the former Yugoslav Republic of Macedonia
- FYR Macedonia: Cold Wave - Jan 2017
- FYR Macedonia: Flash Floods - Aug 2016
- FYR Macedonia: Flash Floods and Mudslides - Aug 2015
- South-Eastern Europe: Floods - Feb 2015
- FYR Macedonia: Cold Wave - Dec 2014
- FYR Macedonia: Floods - Feb 2013
- Europe/Northern Africa: Cold Wave - Jan 2012
- Influenza A (H1N1) Pandemic - Apr 2009
- The former Yugoslav Republic of Macedonia: Forest Fires - Jul 2007
- Central/Eastern Europe: Heat Wave - Jul 2007
17. 03. 2017
What are the gender norms in the Western Balkans (Albania, Bosnia Herzegovina, Kosovo, Macedonia, Montenegro, Serbia) at regional and national levels (similarities and differences between countries)? What are the baseline indicators of gender equality? Are there gendered sources of stability/resilience?
Iffat Idris and Anna Strachan
13. 03. 2017
To what extent do economic factors drive instability and conflict in the Western Balkans (Albania, Bosnia-Herzegovina, Kosovo, Macedonia, Montenegro and Serbia)?
Far fewer refugees and migrants entered Europe via the Mediterranean routes than in the first half of 2016,1 largely due to a drastic decrease in numbers crossing the sea to Greece.2 The first six months of 2017 saw an increase in the number of refugees and migrants entering Europe via the Central Mediterranean route to Italy, with 83,752 arrivals.3 However, due to lower arrival levels in July, numbers have remained at a similar level to last year. Arrivals also increased via the Western Mediterranean route to Spain (by 93%) compared to the same period last year.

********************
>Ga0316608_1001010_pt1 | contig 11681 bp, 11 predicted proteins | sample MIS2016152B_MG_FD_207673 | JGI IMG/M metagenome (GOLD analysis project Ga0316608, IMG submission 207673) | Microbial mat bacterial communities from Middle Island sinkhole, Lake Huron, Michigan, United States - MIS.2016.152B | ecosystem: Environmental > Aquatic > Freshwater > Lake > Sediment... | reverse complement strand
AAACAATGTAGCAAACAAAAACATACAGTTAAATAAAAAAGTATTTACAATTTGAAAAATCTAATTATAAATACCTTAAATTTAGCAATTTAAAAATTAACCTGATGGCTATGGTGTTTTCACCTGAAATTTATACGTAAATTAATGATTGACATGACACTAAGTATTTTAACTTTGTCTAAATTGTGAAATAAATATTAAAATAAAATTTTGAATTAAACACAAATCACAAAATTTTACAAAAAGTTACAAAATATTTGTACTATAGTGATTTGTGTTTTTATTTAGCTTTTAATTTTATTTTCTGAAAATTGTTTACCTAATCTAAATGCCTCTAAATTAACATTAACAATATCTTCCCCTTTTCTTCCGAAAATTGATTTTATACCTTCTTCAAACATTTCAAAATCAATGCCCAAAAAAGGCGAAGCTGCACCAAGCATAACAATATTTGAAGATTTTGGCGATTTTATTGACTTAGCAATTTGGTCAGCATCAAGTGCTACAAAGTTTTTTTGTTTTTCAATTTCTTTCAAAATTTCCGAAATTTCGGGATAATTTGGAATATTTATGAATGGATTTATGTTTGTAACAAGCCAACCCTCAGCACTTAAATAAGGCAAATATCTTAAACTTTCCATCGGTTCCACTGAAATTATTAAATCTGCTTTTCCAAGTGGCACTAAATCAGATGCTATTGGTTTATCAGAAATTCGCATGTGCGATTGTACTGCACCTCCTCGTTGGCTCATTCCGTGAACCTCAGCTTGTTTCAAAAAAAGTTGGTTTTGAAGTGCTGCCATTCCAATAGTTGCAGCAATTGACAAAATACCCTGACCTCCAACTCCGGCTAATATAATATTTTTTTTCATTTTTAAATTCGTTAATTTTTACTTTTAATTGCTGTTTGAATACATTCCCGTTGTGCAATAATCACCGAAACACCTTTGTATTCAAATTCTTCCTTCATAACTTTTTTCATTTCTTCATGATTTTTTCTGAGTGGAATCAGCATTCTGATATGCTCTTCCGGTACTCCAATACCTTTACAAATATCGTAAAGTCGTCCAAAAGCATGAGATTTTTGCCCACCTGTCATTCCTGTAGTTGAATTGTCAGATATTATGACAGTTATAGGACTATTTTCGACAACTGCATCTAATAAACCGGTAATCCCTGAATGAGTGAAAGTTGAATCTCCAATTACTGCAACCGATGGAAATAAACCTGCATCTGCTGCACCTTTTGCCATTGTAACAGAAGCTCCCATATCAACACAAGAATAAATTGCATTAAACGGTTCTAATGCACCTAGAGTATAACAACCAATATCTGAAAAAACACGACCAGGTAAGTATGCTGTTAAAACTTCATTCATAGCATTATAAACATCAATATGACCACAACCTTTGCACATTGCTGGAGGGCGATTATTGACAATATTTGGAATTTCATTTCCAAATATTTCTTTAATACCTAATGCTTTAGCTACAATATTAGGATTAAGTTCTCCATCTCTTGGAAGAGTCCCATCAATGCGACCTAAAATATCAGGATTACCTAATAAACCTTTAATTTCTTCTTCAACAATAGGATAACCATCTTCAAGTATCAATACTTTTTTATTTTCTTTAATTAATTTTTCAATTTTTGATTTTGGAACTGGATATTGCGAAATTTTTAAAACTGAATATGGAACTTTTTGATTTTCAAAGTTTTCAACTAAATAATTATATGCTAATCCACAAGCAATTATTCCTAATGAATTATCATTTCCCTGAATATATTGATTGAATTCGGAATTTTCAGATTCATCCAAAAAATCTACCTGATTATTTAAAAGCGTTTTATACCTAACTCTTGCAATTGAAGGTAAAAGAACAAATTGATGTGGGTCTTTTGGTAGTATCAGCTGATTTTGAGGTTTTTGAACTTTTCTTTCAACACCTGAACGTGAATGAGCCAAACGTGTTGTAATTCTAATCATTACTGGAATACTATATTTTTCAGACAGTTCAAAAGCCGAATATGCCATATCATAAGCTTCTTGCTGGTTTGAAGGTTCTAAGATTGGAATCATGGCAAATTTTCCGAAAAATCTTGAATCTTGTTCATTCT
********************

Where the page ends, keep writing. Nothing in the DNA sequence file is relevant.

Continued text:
AUGUST 17, 2017
By Alice Greider
During the peak of the European migration and refugee crisis, hundreds of thousands of asylum seekers and migrants arrived in the European Union via the Western Balkans. In 2015, 600,000 registered at the Presevo camp alone, on the border of Serbia and the former Yugoslav Republic of Macedonia (FYROM). Key components of crisis management fell to non-EU states along the Western Balkans route, primarily Serbia and the former Yugoslav Republic of Macedonia, which paradoxically were not consulted on broader, European-wide responses.
Geneva – Some 19,088 migrants have returned home voluntarily with assistance from IOM, the UN Migration Agency, from 1 April to 30 June 2017, according to the IOM AVRR quarterly bulletin published today (18/08). These migrants have returned from 81 host and transit countries to 136 countries and territories of origin.